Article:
Posted by: seanmalstrom | January 27, 2019

Nintendo President announces Metroid Prime 4 scrapped to be restarted with Retro Studios

It looks like the rumors were true. Take a look at this…

When I watch videos like this, I actually yell at the screen. But let us, as they say today, ‘unpack’ this.

It is not enough to say Nintendo wants their games to sell as many units as possible. Nintendo is unique among game makers as they are a platform holder, and, as it appears they see themselves now, a collection of intellectual properties. I believe Nintendo is shifting to value the integrity of these IPs more than ‘software sales’ or ‘hardware sales’. In the long run, interesting IPs offer more business options for Nintendo (such as the amusement park and other merchandising) than being a forgotten Beanie Baby or Cabbage Patch Doll toy fad. Nintendo should have enough history by now to really come to this conclusion.

Take a look at Zelda. Zelda, as a series, has a very high ‘pedigree’ of IP and quality standard especially when the series began. You know this because people did not say “This is an action game”, “This is an adventure game”, “This is a RPG game”, no, they said, “It is a ZELDA.” High quality IPs are spoken as their own genre. “It’s a MARIO GAME.” “It’s MARIO KART.” “It’s ZELDA.” And that was all we needed to know. We knew what Zelda was. But Zelda lost popularity further on (comparing sales numbers directly is a no no when you are talking a time span of DECADES and different markets) because of one reason: the IP was losing its integrity. Zelda was little more than some ‘puzzle/adventure’ gameplay with Zelda bells and paint put on. If I replaced the graphics and sound with something else, these ‘Zelda’ games could have been any other game. But you cannot do that with the early Zeldas since the gameplay is so distinct. You can change the graphics and sound and people would still say it is Zelda. With Breath of the Wild, Zelda returned its IP to its former integrity. Only as that as a consequence, Zelda BoW “Wow!” sells big numbers. But even better, the game doesn’t stop selling. It will still be selling DECADES from now. Meanwhile, Skyward Sword is met with a yawn.

Nintendo may not always be making games and hardware in the future. But yet, Nintendo’s greatest ‘fortune’ is its collection of IPs. Nintendo may think, currently or in the past, that the definition of their IP is the Mickey Mouse type character on the cover of the box. But, it isn’t. It is the gameplay that makes the IP and gives it its true feel. When I hear ‘Mario’, I think of jumping around in a platformer. With ‘Zelda’, I think of exploring a world gathing items and weapons and going into dungeons.

So what of Metroid? The fans keep demanding it, yet the sales numbers aren’t there. But the sales numbers do not reveal everything going on. I don’t think Nintendo’s canning of Metroid Prime 4 to restart it with Retro is simply because they didn’t like where the quality level was at. If that were true, Nintendo would have cancelled Metroid: Other M, Metroid: Federation Force, and (hate to say it), Metroid: Samus Returns (and yes, that game is not quality). Yet, now, they are cancelling what I think is JAPANESE DEVELOPMENT work to go for developers from Texas (yee-haw). Does this represent a shift in how Nintendo views Metroid? I think so.

I believe Metroid: Other M was a take on ‘expanding Metroid’ to target new audiences… especially women. I have no idea what was going on with Federation Force. Samus Returns’ quality is difficulty to understand since it is trying to remake an older Metroid. Most people do not differentiate where the old Metroid ends and the Sakamoto begins.

Metroid doesn’t sell for two distinct reasons. One, it is in a Red Ocean market. There is intense competition for ‘sci-fi’ alien games where you run around with a gun. This competition is super saturated on the Xbox and PlayStation consoles (as well as PC). Remember that when the granddaddy of FPS games came out, Doom, the year was 1993 which was after the SNES was out. The second reason why Metroid doesn’t sell big numbers is that it is a game designed for advanced gamers. However, this does not necessarily stifle its sales numbers. I think the first reason, the red ocean of space hunter games everywhere, is what is sucking the oxygen out of the room for the Metroid flame to breathe.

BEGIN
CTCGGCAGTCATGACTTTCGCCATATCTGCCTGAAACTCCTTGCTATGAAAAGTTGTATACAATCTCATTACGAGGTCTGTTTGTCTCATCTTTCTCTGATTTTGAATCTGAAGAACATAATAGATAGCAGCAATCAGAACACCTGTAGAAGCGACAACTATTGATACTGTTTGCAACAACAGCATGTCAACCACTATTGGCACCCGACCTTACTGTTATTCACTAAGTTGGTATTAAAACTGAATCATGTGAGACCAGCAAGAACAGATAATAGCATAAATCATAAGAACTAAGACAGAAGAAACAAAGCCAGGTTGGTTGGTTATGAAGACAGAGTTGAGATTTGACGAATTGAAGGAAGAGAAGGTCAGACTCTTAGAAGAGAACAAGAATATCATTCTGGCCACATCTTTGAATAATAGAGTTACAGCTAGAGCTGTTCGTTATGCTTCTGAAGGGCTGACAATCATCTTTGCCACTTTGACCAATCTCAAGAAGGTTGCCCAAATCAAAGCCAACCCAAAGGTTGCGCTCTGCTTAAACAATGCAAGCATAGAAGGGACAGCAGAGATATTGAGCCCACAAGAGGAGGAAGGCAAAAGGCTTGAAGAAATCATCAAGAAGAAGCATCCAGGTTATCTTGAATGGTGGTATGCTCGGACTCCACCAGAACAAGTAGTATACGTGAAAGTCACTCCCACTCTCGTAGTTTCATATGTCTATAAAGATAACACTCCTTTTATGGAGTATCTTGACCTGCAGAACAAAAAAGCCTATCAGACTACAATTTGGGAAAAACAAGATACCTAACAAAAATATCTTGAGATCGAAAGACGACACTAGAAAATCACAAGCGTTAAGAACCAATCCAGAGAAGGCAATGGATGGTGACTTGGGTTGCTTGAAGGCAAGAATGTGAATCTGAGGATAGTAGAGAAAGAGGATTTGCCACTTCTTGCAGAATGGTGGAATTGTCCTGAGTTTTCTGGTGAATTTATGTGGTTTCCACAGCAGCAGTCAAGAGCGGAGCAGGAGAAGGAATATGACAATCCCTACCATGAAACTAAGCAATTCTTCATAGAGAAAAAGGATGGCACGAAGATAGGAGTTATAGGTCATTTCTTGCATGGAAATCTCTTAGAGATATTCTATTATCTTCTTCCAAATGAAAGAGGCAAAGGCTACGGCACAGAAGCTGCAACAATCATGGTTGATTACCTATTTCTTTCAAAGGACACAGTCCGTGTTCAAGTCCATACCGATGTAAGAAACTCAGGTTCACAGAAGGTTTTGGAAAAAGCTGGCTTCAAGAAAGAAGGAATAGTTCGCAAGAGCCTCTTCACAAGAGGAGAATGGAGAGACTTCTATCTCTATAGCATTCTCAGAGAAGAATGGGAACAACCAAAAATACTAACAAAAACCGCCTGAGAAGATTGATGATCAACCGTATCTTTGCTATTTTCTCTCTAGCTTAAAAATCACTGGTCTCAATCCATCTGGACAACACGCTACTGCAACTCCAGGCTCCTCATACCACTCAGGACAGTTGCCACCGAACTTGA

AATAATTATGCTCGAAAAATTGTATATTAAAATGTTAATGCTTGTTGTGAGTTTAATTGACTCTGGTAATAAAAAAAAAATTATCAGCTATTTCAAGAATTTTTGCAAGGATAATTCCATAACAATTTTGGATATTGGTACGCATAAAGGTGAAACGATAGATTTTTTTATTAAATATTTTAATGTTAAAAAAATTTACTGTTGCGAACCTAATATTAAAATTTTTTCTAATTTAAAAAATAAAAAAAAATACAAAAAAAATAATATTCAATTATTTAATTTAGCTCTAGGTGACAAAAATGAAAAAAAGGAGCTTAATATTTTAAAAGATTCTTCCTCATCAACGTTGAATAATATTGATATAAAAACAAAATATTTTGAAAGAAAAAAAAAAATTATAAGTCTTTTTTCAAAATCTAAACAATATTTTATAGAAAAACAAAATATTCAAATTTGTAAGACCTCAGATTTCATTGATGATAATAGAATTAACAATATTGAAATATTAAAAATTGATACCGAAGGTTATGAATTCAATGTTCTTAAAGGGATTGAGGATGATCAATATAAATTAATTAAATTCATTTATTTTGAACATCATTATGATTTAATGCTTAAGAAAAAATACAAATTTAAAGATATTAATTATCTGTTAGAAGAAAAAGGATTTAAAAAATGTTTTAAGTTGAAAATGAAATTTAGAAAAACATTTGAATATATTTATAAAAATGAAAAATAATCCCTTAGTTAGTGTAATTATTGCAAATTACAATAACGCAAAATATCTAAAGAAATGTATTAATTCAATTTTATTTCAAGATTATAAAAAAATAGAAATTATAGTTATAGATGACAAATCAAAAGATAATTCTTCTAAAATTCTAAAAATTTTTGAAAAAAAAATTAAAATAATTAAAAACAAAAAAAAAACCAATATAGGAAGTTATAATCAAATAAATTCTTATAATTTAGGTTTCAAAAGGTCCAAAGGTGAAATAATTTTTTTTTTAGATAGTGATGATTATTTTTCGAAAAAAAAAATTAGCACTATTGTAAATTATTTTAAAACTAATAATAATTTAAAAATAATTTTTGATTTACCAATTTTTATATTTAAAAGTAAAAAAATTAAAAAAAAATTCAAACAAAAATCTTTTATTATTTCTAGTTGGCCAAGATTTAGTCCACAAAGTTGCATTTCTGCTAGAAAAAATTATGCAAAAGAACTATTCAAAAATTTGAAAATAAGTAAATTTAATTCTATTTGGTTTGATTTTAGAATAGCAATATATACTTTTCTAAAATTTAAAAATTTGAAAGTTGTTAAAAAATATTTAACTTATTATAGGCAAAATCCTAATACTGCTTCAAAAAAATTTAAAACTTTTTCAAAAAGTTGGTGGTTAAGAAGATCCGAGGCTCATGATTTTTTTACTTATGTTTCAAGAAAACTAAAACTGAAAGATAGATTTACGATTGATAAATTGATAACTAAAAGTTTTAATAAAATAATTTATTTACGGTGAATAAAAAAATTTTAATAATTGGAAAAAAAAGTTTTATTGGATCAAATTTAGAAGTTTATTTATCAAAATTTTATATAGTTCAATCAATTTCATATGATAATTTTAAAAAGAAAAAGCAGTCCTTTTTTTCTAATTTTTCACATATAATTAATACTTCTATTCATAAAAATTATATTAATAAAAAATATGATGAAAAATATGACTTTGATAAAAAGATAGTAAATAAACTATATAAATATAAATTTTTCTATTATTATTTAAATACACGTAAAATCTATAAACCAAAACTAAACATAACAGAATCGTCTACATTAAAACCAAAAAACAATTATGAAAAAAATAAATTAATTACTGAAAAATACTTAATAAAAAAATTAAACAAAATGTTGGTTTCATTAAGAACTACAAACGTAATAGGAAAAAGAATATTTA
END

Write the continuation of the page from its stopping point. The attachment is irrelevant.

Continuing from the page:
“But Malstrom, why should Metroid be made if there is a red ocean?”

Why should Switch have a FPS, say Fortnite, if it is on every other system?

The point is, there is a market for these type of games. If there are zero of these type of games on the console, this market won’t be on the console at all. Yes, there is intense competition from other platforms. But it is better to show up to fight than cede the playing field entirely. Nintendo, as an entire company, then gets placed with a reputation branding as ‘for children’ or ‘dah casual’ or something else.

The Nintendo fans love Metroid so much because Metroid is the only sci-fi Nintendo game. Let’s look into why Metroid, as an IP, is so cherished. There is precedence:


In the arcades, competition was extremely intense. The customer could step left or right and be in front of a competitor. Games had to be flashy and eye-catching. Controls had to be simple. Pac-Man, Centipede, and other games had very simple controls. PONG sold while Space War didn’t because of the simplicity factor.

Then came one game that wasn’t simple at all. It had this button scheme:

Image result for defender button layout

WTF!? You have a LEVER on the left. A button that says reverse. Then you have FIVE MORE buttons. One of them is ‘hyperspace’…

This is the control scheme of Defender. This ‘complicated’ game was a huge hit which boggled the arcade analysts back in the early 1980s. Why? If you were an experienced arcade game player (like I was, ahem), you couldn’t get your rocks off by playing more Pac-Man or Donkey Kong. You needed something more. Defender scratched that itch. Defender is an extremely challenging game even for arcade games. You will die almost immediately. Advanced games like Defender kept arcade gamers in the arcade and from getting bored.

In 1986, Nintendo released this game:

Image result for metroid nes box art

Here’s the commercial: